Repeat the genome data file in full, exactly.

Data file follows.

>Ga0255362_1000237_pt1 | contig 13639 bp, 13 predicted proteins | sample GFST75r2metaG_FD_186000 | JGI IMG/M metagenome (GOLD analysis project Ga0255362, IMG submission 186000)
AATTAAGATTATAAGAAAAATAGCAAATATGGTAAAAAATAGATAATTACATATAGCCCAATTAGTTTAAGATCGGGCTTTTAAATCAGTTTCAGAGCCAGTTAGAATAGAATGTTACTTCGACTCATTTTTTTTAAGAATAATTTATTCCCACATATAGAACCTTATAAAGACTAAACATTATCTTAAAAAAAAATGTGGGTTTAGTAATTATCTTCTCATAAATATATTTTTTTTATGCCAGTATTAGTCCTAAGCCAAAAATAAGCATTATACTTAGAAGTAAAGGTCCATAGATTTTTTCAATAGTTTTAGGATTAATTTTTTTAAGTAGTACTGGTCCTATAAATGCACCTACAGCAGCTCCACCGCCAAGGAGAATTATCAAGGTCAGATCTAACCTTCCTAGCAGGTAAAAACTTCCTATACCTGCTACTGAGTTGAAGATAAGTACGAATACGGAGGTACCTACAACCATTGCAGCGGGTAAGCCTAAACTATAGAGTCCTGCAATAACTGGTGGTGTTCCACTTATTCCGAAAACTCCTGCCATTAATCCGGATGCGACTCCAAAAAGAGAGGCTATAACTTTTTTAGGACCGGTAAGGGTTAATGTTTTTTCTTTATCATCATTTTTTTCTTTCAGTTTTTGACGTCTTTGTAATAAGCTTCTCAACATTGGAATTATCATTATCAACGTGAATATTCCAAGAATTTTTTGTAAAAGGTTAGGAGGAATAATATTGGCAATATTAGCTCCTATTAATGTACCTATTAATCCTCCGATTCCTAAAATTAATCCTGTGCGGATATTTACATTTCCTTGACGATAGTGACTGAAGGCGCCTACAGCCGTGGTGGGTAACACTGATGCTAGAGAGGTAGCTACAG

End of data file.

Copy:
>Ga0255362_1000237_pt1 | contig 13639 bp, 13 predicted proteins | sample GFST75r2metaG_FD_186000 | JGI IMG/M metagenome (GOLD analysis project Ga0255362, IMG submission 186000)
AATTAAGATTATAAGAAAAATAGCAAATATGGTAAAAAATAGATAATTACATATAGCCCAATTAGTTTAAGATCGGGCTTTTAAATCAGTTTCAGAGCCAGTTAGAATAGAATGTTACTTCGACTCATTTTTTTTAAGAATAATTTATTCCCACATATAGAACCTTATAAAGACTAAACATTATCTTAAAAAAAAATGTGGGTTTAGTAATTATCTTCTCATAAATATATTTTTTTTATGCCAGTATTAGTCCTAAGCCAAAAATAAGCATTATACTTAGAAGTAAAGGTCCATAGATTTTTTCAATAGTTTTAGGATTAATTTTTTTAAGTAGTACTGGTCCTATAAATGCACCTACAGCAGCTCCACCGCCAAGGAGAATTATCAAGGTCAGATCTAACCTTCCTAGCAGGTAAAAACTTCCTATACCTGCTACTGAGTTGAAGATAAGTACGAATACGGAGGTACCTACAACCATTGCAGCGGGTAAGCCTAAACTATAGAGTCCTGCAATAACTGGTGGTGTTCCACTTATTCCGAAAACTCCTGCCATTAATCCGGATGCGACTCCAAAAAGAGAGGCTATAACTTTTTTAGGACCGGTAAGGGTTAATGTTTTTTCTTTATCATCATTTTTTTCTTTCAGTTTTTGACGTCTTTGTAATAAGCTTCTCAACATTGGAATTATCATTATCAACGTGAATATTCCAAGAATTTTTTGTAAAAGGTTAGGAGGAATAATATTGGCAATATTAGCTCCTATTAATGTACCTATTAATCCTCCGATTCCTAAAATTAATCCTGTGCGGATATTTACATTTCCTTGACGATAGTGACTGAAGGCGCCTACAGCCGTGGTGGGTAACACTGATGCTAGAGAGGTAGCTACAG